Tag Archives: tar-sands oil

Keystone XL: 2014 Update

An estimated crowd of 35,000-50,000 gathers near the Washington Monument on February 17, 2013 to protest the Keystone XL pipeline and support action on climate change. Image from wikipedia

Keystone XL makes environmentalists livid… Oil extracted from Canada’s tar sands produces about 17% more carbon dioxide than conventionally-pumped supplies do—largely thanks to the energy needed to get it out of the ground. The process uproots forests and leaves toxic lakes behind. A pipeline carrying Canadian oil to Gulf coast refineries would lower the cost of getting such oil to market, so it might encourage energy firms to extract more…

Canadian oil is already getting to market, points out Charles Ebinger of the Brookings Institution, a think-tank—just mostly by barge and train. A new pipeline would ease the strain on Canada’s railways and increase the profitability of extracting the oil. But compared with swings in global oil prices, the effect will be small. Nor will many jobs be created. Most of those 42,000 are temporary posts; just 35 full-time permanent employees will be needed to run the pipeline.  Oddly, the project may not matter much in Louisiana. If completed, Keystone XL will deliver oil to Texas…

Excerpt from: Keystone XL: Back in the Pipeline, Economist, Nov. 22, 2014, at 26

Economics and Environmental Impact of Oil Shale Production

oil shale combustion. Image from wikipedia

[A] second shale revolution is in prospect, in which cleaner and more efficient ways are being found to squeeze the oil and gas out of the stone. The Jordanian government said on June 12th that it had reached agreement with Enefit, an Estonian company, and its partners on a $2.1 billion contract to build a 540MW shale-fuelled power station. Frustratingly for Jordan, as it eyes its rich, oil-drenched Gulf neighbours, the country sits on the world’s fifth-largest oil-shale reserves but has to import 97% of its energy needs.

In Australia, Queensland Energy Resources, another oil-shale company, has just applied for permission to upgrade its demonstration plant to a commercial scale. Production is expected to start in 2018. Questerre Energy, a Canadian company, also said recently that it would start work on a commercial demonstration project, in Utah in the United States.

In all these projects, the shale is “cooked” cheaply, cleanly and productively in oxygen-free retorts to separate much of the oil and gas. In Enefit’s process the remaining solid is burned to raise steam, which drives a generator. So the process produces electricity, natural gas (a big plus in Estonia, a country otherwise dependent on Russian supplies) and synthetic crude, which can be used to make diesel and aviation fuel. The leftover ash can be used to make cement. Enefit’s chief executive, Sandor Liive, says his plants, the first of which started production in December 2012, should be profitable so long as oil prices stay above $75 a barrel (North Sea Brent oil was around $113 this week).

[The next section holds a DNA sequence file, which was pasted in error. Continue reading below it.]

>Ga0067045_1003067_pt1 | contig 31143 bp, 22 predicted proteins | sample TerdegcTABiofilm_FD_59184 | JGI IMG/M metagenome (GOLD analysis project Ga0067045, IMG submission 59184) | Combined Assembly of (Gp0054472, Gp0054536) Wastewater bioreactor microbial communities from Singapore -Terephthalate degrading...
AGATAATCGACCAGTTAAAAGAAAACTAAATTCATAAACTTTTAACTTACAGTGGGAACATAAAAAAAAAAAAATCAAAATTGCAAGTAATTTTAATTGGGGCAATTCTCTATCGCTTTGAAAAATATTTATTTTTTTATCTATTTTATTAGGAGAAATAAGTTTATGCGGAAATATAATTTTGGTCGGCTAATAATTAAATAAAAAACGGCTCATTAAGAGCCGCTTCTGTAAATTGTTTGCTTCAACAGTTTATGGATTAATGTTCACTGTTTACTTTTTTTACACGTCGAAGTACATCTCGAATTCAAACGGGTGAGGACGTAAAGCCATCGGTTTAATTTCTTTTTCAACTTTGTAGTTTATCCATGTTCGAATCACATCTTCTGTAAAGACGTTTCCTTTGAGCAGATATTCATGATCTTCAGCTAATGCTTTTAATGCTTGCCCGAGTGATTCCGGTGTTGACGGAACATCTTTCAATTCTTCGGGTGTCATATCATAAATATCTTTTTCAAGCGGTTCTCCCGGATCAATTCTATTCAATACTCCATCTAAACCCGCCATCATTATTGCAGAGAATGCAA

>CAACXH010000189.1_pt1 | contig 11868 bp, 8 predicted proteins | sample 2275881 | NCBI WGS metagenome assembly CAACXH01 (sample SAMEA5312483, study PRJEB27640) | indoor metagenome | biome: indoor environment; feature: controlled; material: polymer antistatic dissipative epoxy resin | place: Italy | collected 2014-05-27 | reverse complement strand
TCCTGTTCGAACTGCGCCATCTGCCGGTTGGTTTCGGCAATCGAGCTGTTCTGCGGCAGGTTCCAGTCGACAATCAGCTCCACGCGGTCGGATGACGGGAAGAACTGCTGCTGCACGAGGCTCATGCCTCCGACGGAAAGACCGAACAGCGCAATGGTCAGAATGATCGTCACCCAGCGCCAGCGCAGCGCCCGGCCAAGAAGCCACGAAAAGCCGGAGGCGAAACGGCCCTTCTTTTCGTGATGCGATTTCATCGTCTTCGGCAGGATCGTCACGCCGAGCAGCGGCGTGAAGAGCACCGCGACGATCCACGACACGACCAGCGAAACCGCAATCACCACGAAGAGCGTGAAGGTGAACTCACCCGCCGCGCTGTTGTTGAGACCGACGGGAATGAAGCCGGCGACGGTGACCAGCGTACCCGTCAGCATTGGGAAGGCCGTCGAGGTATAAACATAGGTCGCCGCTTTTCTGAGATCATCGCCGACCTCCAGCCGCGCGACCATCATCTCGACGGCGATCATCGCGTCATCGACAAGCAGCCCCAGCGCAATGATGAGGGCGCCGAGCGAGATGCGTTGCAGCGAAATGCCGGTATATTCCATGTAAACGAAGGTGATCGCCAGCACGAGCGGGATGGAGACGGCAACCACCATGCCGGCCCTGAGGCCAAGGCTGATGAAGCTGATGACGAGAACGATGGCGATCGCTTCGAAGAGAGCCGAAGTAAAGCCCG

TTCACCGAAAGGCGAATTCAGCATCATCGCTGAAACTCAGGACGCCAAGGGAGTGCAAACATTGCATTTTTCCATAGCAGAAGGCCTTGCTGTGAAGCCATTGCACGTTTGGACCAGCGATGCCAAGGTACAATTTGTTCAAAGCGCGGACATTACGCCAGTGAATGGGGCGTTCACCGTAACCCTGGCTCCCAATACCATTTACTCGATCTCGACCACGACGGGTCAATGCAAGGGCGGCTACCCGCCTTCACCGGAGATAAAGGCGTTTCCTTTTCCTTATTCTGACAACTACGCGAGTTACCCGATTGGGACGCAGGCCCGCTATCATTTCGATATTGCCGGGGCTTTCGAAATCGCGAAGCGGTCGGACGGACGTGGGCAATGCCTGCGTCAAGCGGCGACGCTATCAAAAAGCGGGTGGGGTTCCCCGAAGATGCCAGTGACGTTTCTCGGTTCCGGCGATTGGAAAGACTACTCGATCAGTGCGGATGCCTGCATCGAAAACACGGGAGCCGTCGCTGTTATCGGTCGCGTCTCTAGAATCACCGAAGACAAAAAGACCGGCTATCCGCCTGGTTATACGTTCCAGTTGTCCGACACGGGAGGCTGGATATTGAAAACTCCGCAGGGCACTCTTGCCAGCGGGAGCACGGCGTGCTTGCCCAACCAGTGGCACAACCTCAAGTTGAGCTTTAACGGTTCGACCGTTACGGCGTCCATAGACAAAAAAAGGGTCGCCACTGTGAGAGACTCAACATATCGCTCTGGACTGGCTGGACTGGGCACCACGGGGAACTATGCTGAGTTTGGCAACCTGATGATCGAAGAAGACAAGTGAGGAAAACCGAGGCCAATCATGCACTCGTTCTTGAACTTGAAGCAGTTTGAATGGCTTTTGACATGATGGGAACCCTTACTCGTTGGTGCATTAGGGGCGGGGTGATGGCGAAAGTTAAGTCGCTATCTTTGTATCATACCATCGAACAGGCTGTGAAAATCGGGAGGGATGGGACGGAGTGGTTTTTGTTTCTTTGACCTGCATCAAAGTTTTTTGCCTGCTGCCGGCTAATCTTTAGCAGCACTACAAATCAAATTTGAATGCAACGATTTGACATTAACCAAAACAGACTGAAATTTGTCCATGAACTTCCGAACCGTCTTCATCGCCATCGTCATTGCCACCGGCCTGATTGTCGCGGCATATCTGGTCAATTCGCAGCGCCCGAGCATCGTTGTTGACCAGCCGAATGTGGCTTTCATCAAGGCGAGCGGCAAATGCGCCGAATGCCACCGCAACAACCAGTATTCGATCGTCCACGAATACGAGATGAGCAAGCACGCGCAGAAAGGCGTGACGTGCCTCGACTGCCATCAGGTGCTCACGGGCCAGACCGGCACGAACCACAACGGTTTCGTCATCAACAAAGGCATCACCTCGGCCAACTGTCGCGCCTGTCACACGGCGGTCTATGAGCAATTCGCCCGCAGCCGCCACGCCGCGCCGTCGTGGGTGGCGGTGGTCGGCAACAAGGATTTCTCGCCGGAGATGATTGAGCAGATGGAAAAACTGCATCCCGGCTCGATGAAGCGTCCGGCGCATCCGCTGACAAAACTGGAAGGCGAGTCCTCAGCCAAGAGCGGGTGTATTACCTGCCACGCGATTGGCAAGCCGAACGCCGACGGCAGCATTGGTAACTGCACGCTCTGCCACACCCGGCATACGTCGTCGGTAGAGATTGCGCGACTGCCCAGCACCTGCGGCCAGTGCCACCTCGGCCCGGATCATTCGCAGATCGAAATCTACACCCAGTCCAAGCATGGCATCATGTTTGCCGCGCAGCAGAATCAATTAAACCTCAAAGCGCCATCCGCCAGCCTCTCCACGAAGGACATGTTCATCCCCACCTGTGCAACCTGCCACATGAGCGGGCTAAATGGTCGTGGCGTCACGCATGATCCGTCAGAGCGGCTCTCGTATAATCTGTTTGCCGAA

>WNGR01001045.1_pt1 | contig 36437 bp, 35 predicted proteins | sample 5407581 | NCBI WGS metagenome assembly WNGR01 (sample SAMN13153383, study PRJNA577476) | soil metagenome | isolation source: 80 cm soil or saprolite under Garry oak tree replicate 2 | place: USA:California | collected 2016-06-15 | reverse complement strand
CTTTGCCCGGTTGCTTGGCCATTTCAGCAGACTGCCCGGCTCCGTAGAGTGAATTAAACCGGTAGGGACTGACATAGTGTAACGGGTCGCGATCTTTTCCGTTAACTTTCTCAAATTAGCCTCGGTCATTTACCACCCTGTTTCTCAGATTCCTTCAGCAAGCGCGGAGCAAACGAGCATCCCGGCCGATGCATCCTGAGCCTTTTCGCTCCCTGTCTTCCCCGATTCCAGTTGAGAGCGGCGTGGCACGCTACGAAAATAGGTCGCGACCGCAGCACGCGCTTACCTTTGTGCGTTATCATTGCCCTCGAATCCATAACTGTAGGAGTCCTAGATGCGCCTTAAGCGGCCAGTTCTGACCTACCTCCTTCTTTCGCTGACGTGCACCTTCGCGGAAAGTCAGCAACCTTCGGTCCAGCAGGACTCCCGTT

Although the new methods of exploiting the rock are cleaner than old ones, environmentalists still have plenty to worry about. Oil shale varies hugely in quality. Estonia’s is clean, Jordan’s has a high sulphur content, Utah’s is laden with arsenic. Like opencast coal mining, digging up oil shale scars the landscape. Enefit has solved that in green-minded Estonia, by landscaping and replacing the topsoil. Other countries may be less choosy.

Some of the world’s biggest energy firms have also experimented with mining and processing oil shale, only to give up, after finding that it took so much energy that the sums did not add up. However, Shell says it is making progress with a new method it is trying, also in Jordan, in which the shale is heated underground with an electric current to extract the oil.

These rival technologies have yet to prove their reliability at large scale—and they are far from cheap. Mr Liive reckons it will cost $100m to get a pilot project going in Utah (where his firm has bought a disused oil-shale mine), and another $300m to reach a commercial scale. A fall in the oil price could doom the industry, as happened in the 1980s when a lot of shale mines went out of business…America this week loosened its ban on crude exports. If the second shale revolution succeeds, it will have a lot more oil to sell.

Oil shale: Flaming rocks, Economist, June  28, 2014, at 58